Monday, November 30, 2009

Post on banking and jobs

I also have a blog called "Mortgage Maven" where I post about issues in the banking industry to supplement my freelance writing for banking trade magazines and other bank/economic related issues and information.

Read my latest blog post called "Jobs, cash and credit"

Friday, November 13, 2009 coverage of the 15th Annual Lou Gehrig Sports Awards Benefit Dinner

Williams, Gossage honored at ALS benefit
\Yankees legends feted at 15th annual event in NY
By Mark Newman /

NEW YORK -- Yankees legends Bernie Williams and Goose Gossage joined the New York Jets' all-time rushing leader, Curtis Martin, and NBA Hall of Famer Dominique Wilkins as honorees at the 15th annual Lou Gehrig Sports Award Benefit on Thursday night. The event was put on by the ALS Association's Greater New York Chapter, which raised $700,000 toward the fight against amyotrophic lateral sclerosis, commonly known as Lou Gehrig's disease.

Click here to read the full story on

Thursday, November 05, 2009

American Anarchists Bomb Wall Street

No. That’s not the plot of the next blockbuster movie (though it should be) and it’s not a political statement (though it should be) or a controversial newspaper headline (New York Post, perhaps?). It is a statement of fact (historical fact). Anarchists once blew up a bomb on Wall Street to destabilize the economy and overthrow the capitalist regime. In a note left by the perpetrators they proclaimed: Remember we will not tolerate any longer. Free the political prisoners or it will be sure death for all of you. American Anarchists Fighters.

Everyday I pass the fa├žade of 23 Wall Street on my way to work. Right in front of the area where I get my coffee and where thousands of people pass every day, some with suits and briefcases and others with cameras and “I Love New York” t-shirts is a pockmarked section of stone on what once was the headquarters of J.P. Morgan & Co. With all of the construction on the street installing automatic traffic barriers on the newly laid cobblestones you’d think someone would think to fix the deep craters and scattered pits on the stone wall of this historic building. They’re not going to anytime soon and it’s no real secret that the building owners purposely left this evidence of anarchy for all to see almost 90 years ago.

On September 16, 1920 at around lunchtime a horse and wagon was parked across the street from the building at 23 Wall loaded with “100 pounds (45 kg) of dynamite with 500 pounds (230 kg) of heavy, cast-iron sash weights” according to Wikipedia. Set on a timer the explosion blasted the horse and wagon to bits, ultimately killing 38 people and injuring 400, making it the most deadly bombing on US soil up to that time. In an article in L Magazine it was said that some of the largest remains of the exploded horse and wagon included “two charred hooves, which landed in the cemetery at Trinity Church, three blocks west.” The blast also caused about $2 million in property damage, destroying much of the interior of the J.P. Morgan building.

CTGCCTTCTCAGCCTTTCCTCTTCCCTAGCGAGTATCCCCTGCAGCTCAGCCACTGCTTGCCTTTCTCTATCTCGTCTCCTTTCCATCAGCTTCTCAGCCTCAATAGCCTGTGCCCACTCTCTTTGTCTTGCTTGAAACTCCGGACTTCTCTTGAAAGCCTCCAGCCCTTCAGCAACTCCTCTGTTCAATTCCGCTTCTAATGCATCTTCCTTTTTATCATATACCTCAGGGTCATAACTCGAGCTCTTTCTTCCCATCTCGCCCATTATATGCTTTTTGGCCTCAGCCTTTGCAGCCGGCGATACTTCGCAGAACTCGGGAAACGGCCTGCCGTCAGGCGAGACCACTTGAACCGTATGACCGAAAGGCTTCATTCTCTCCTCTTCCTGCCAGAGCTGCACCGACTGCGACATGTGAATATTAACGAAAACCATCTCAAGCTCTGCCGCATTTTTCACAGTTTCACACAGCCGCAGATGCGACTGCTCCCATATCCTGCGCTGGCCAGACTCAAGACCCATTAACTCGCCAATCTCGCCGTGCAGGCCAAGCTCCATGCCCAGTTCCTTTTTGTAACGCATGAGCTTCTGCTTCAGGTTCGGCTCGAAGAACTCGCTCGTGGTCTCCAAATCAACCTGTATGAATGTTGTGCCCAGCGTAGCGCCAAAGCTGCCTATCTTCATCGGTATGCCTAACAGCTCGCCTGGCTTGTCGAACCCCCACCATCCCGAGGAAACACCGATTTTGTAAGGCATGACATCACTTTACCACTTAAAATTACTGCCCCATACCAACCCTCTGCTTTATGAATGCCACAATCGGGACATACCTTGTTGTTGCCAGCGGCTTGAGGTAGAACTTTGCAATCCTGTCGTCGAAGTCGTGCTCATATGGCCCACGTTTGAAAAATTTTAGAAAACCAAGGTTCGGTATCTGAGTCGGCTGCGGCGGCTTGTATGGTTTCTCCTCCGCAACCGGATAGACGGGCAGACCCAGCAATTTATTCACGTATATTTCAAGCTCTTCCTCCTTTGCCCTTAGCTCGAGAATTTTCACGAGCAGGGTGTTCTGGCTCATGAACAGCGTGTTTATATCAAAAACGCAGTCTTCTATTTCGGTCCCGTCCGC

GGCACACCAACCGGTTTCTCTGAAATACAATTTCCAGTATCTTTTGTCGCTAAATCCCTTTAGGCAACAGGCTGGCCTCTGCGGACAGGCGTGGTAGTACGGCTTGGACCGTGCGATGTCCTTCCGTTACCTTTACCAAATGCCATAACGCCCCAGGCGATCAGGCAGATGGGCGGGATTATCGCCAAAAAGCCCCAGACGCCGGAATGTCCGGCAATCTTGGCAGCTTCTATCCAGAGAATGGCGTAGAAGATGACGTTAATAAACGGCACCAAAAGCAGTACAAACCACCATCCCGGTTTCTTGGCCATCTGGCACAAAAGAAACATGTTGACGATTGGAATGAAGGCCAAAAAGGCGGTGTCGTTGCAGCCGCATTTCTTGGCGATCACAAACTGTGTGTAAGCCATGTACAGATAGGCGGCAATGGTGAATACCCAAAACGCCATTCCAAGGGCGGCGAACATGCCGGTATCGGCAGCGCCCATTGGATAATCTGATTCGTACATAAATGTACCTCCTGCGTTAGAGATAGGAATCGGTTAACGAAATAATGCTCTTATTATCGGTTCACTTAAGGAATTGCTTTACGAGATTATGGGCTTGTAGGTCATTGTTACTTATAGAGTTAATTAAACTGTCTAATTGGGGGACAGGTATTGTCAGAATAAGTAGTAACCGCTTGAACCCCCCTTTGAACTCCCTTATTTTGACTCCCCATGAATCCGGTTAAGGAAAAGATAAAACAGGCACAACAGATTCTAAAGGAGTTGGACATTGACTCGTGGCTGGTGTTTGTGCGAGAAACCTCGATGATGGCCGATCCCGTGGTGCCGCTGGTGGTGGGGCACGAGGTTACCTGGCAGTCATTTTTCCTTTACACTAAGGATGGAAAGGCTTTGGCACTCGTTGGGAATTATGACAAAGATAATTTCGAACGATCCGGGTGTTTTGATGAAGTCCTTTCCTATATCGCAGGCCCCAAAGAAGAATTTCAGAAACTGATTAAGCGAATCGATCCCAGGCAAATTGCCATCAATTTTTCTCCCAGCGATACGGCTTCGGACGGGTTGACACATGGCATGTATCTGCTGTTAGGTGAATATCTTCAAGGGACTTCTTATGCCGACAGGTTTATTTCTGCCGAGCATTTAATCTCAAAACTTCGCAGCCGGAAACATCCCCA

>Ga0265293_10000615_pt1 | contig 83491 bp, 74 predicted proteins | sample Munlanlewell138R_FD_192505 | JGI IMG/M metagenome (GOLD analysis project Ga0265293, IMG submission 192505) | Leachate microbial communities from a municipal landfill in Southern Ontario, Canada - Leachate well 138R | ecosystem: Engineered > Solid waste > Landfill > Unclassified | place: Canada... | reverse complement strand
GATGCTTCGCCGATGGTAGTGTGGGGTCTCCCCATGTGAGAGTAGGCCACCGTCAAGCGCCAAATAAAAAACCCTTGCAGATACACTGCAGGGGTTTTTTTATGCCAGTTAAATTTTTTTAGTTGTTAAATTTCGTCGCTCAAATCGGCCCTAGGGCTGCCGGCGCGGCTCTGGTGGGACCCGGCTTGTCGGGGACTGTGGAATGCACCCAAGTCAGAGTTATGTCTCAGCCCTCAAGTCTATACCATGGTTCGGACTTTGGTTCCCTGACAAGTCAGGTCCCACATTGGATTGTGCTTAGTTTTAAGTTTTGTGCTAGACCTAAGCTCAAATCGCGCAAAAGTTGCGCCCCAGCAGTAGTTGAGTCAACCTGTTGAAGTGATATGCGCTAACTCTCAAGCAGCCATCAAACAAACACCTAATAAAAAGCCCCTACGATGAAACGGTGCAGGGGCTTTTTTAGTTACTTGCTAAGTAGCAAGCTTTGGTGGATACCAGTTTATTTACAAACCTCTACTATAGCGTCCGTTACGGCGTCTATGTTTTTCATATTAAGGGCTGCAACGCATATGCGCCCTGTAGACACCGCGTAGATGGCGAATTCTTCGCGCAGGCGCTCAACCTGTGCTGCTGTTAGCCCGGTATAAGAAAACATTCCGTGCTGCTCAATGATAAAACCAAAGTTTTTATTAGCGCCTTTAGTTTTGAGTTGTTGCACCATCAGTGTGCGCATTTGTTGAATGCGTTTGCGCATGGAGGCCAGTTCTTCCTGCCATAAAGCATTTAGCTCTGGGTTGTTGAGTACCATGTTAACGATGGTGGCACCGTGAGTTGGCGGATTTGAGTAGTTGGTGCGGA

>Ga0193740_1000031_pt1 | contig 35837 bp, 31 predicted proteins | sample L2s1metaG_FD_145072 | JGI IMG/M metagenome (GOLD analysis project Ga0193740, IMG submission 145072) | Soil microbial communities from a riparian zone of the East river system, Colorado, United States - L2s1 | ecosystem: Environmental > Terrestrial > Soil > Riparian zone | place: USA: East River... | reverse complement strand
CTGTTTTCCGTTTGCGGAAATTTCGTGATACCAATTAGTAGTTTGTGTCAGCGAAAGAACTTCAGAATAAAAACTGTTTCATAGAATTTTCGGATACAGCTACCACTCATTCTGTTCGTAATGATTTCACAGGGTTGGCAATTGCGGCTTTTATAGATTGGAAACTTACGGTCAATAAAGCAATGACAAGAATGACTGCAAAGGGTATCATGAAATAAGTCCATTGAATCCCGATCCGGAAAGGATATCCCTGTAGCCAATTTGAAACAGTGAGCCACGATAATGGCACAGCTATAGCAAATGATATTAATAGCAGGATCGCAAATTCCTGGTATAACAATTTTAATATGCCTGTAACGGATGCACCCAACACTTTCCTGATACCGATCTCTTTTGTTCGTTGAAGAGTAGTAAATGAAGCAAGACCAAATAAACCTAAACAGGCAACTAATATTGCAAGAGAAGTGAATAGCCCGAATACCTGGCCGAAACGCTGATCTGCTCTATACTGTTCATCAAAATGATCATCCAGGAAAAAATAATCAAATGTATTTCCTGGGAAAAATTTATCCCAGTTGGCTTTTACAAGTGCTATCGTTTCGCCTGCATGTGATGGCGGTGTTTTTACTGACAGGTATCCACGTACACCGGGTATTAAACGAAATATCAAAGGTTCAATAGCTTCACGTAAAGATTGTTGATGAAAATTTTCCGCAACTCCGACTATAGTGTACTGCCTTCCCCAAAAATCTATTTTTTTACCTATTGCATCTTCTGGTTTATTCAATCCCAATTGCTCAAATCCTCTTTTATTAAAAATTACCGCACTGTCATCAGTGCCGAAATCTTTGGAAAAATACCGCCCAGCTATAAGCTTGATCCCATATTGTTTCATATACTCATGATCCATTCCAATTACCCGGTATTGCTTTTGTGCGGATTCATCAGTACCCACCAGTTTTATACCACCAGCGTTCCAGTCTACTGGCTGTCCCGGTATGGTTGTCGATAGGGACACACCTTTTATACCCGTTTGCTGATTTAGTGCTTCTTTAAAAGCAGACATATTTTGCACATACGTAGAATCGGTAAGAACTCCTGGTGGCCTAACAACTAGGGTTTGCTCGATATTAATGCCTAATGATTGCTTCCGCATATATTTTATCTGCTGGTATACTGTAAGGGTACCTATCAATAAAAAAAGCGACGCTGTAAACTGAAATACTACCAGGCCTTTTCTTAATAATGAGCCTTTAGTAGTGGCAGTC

Italian anarchists were blamed for the attack. The FBI stated a few years later "the best evidence and analysis since that fateful day of September 16, 1920, suggests that the Bureau's initial thought was correct—that a small group of Italian Anarchists were to blame. But the mystery remains."

Some say that the bombers were mad about the murder charges brought up against a duo of Italian anarchists Sacco and Vanzetti. The pair was accused of killing a clerk and a security guard during an armed robbery. It seems from historical accounts that Sacco and Vanzetti were guilty by their association to the anarchist organization and that was enough to bring about a conviction and execution. Their trial is infamous for the gross mishandling of the case by the prosecutors, defense and the judge. It was such a well-known debacle of justice and the rule of law that in 1977 Massachusetts Governor Michael Dukakis declared, "Any stigma and disgrace should be forever removed from the names of Nicola Sacco and Bartolomeo Vanzetti. We are not here to say whether these men are guilty or innocent. We are here to say that the high standards of justice, which we in Massachusetts take such pride in, failed Sacco and Vanzetti."

The 1920 attack brings to mind of course the September 11, 2001 attacks on the Twin Towers (and elsewhere) by zealots with no less of an objective than the 23 Wall Street bombers to destabilize the capitalist regime as well as take American lives. The great economics commentator, Daniel Gross wrote about this parallel of historical tragedy in an article in just after the 2001 attacks.

Walking down Wall Street toward the New York Stock Exchange you can see to this day—just east of the corner of Broad and Wall Streets—the historical damage of this 1920 explosion. While tragic and sad, it is another testament of the stoicism of New York City and the important history that pervades this downtown area.

Most people walk by that corner everyday on the way to work without knowing what happened right under their feet almost 90 years ago. When I see the tourists taking pictures of the New York Stock Exchange and Federal Hall I want to turn them around and march them only a few feet to what must seem now a mundane detail, a piece of a structure that to them must need maintenance but once represented the deep philosophical battle that was waged between anarchists and capitalists on our own city streets in modern times. Sure, it makes for a boring picture, but it’s really a great story.